There is a vacuum of imams who have actively spoken out against Hamas, their actions and the corresponding rise in antisemitic attacks in our country.

What has been the Government’s actions against this toxic problem? It has been doing what it does best – sending out political messages that lean on the police to do more. The Government has simply pushed the police to make more arrests when pro-Palestine rallies have taken place.

Their first line of action, rightly so, has therefore been to impress the need for police forces to use existing laws to tackle hate and intolerance. However, there has been no Government action to build organisations who can challenge Muslim antisemitism.

This has been an ongoing problem. It’s as if there are no partners in Muslim communities that the Government can work it. This, I have to add, is the penumbra in the focus of work that needs to be done to tackle the ingrained issue of antisemitism.

Let us also not kid ourselves that Muslim antisemitism is a recent issue. It has been an issue since the first intifida. I have noted this many times in articles over the last decade. This means that we have had successive Conservative and Labour governments that have failed to tackle the issue. No doubt, with a potential Labour victory on the horizon, the party will be very sensitive to supporting any challenge to antisemitism from small sections of Muslim communities. If they follow this path of inaction, be in no doubt that it will come back to bite them. Labour must act and act with clarity and a bold vision to tackle antisemitism within these small parts of Muslim communities.

Let us also not kid ourselves that Muslim antisemitism is a recent issue. It has been an issue since the first intifida.

I am not going to talk further about the actions of Israel within the context of antisemitism. I do this since there is no justification for antisemitism. We also can’t set aside how the conflict has sent many people into dark mental spaces where common sense has gone out the window.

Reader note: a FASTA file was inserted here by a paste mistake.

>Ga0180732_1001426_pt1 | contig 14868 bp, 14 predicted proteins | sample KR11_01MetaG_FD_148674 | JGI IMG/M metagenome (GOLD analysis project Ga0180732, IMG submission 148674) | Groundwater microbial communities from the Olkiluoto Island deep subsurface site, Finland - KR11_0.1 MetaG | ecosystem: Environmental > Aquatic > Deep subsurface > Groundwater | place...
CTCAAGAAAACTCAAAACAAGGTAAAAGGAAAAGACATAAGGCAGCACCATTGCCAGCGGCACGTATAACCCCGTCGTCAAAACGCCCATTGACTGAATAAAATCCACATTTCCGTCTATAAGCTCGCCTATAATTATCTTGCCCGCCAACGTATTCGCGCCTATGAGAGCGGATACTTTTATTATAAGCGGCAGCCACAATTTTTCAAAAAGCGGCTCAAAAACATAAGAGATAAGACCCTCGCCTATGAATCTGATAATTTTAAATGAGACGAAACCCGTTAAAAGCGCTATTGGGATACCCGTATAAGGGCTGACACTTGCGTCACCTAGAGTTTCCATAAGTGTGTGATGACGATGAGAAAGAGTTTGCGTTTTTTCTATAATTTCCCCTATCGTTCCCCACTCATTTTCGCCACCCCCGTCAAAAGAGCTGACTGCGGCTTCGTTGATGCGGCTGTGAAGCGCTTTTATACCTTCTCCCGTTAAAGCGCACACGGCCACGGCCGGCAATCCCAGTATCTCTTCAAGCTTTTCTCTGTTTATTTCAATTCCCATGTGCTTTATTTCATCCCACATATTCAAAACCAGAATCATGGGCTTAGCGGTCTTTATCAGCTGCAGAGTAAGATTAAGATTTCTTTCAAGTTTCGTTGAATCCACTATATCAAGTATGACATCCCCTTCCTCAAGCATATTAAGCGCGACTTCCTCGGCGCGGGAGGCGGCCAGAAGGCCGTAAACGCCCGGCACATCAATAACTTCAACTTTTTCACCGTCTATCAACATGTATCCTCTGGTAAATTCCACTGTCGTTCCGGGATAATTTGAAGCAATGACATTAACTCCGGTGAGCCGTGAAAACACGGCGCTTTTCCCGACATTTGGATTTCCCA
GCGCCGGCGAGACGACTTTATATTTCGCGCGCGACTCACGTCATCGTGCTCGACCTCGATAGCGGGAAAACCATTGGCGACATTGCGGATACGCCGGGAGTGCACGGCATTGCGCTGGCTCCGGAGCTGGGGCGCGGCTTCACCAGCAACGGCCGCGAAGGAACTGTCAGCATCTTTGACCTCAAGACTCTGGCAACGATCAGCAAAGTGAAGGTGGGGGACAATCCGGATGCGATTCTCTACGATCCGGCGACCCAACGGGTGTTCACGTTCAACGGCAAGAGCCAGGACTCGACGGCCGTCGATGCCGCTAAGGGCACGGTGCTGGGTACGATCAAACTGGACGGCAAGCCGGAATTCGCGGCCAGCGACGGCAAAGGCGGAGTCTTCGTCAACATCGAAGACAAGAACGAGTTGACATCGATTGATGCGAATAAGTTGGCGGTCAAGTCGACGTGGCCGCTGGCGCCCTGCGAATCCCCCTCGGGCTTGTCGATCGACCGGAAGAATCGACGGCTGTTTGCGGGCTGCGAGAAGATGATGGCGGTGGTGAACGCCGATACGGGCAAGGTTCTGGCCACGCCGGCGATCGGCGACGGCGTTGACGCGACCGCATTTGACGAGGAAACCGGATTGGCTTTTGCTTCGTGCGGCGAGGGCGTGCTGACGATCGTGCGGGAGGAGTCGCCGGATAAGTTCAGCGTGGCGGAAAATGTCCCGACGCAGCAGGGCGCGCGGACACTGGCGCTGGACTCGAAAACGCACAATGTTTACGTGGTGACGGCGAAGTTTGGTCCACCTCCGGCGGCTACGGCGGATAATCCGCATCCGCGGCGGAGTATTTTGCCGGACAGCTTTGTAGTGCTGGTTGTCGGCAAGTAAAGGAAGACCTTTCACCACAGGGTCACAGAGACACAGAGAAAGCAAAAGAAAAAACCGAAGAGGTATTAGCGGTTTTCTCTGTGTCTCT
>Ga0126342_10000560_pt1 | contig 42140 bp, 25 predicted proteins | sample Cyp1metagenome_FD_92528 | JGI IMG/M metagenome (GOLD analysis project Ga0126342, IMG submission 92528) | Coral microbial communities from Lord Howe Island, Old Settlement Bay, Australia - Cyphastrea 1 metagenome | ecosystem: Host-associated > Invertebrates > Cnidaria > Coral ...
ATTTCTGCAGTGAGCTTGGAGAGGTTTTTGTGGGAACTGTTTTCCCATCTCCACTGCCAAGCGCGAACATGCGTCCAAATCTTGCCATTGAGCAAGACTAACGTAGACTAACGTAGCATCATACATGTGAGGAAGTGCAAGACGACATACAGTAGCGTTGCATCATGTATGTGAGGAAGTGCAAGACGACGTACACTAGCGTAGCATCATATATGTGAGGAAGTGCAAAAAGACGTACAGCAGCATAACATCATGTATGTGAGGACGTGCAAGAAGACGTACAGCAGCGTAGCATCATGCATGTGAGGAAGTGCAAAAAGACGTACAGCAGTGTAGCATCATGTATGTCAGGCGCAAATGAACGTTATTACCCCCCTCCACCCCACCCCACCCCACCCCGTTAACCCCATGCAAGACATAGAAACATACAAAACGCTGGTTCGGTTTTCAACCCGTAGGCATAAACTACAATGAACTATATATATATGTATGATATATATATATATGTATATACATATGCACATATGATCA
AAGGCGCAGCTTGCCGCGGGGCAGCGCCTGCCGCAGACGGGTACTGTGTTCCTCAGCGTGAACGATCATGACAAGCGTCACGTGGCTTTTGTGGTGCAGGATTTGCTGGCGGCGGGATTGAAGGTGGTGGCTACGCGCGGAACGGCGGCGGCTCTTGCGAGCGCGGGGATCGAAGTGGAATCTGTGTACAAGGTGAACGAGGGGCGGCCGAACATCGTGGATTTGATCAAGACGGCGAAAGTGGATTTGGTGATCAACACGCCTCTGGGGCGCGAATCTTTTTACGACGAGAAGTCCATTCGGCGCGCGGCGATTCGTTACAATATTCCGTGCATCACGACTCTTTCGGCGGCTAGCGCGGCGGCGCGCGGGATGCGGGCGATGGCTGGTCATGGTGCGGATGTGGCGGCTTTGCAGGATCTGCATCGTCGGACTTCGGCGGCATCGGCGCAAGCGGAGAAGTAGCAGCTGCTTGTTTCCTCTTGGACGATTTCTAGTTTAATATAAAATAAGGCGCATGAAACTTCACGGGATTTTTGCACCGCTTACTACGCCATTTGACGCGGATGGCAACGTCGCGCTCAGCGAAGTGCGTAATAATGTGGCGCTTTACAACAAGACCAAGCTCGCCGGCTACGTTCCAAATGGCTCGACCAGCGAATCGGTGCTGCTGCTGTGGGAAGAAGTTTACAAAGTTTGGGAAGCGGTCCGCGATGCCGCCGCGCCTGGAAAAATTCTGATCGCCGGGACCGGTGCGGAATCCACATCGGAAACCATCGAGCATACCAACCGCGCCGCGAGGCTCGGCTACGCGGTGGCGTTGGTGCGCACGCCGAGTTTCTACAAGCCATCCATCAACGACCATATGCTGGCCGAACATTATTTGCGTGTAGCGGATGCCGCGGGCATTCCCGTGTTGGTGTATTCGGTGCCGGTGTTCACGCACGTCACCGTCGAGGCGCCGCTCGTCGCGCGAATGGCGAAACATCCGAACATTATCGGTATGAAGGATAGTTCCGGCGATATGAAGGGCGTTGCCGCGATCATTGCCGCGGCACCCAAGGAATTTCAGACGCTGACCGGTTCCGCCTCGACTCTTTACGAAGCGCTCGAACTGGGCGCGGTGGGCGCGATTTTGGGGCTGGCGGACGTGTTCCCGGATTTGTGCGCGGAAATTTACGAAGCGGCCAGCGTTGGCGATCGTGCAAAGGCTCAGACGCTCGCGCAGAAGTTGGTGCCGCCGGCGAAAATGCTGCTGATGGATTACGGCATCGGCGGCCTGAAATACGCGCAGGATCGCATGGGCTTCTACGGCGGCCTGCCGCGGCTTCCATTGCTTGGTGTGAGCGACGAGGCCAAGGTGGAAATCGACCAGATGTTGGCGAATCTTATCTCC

Finally, I will leave you with this example of something that struck me a week ago when I was working with a counselling client. He is a young and dynamic Muslim man of Pakistani heritage who arrived in the UK in the last decade. As a professional person, he has made his life in the country and his partner is Jewish. There is a deep bond between him and his partner who, he says, is one of the ‘beautiful’ lights in his life.

During one of my therapy sessions, he described how his partner cannot travel into central London and feels unsafe as something could happen if she went shopping on a Saturday in the city.

He felt sad, shocked and disturbed at the level of insecurity she feels and how she really does fear for her safety in one of the most vibrant cities in the world.

The cause is simple; pro-Palestine demonstrations have triggered fears within her. While the vast majority of people on these demonstrations are our law-abiding friends, colleagues and partners, the impact of them has had tsunami-type impact on the emotional and mental health of Britain’s Jews.

What he did not realise was that his words resonated deeply with me. As a Muslim who has spoken repeatedly about the issue of Muslim antisemitism, my client did not realise how proud I felt for him regarding his care and empathy for his partner.

Antisemitism is therefore not just an issue for Britain’s Jews to overcome. It is something for all of us to challenge.

Fiyaz Mughal is the Founder of Faith Matters and Muslims Against Antisemitism and is a practising counsellor and therapist at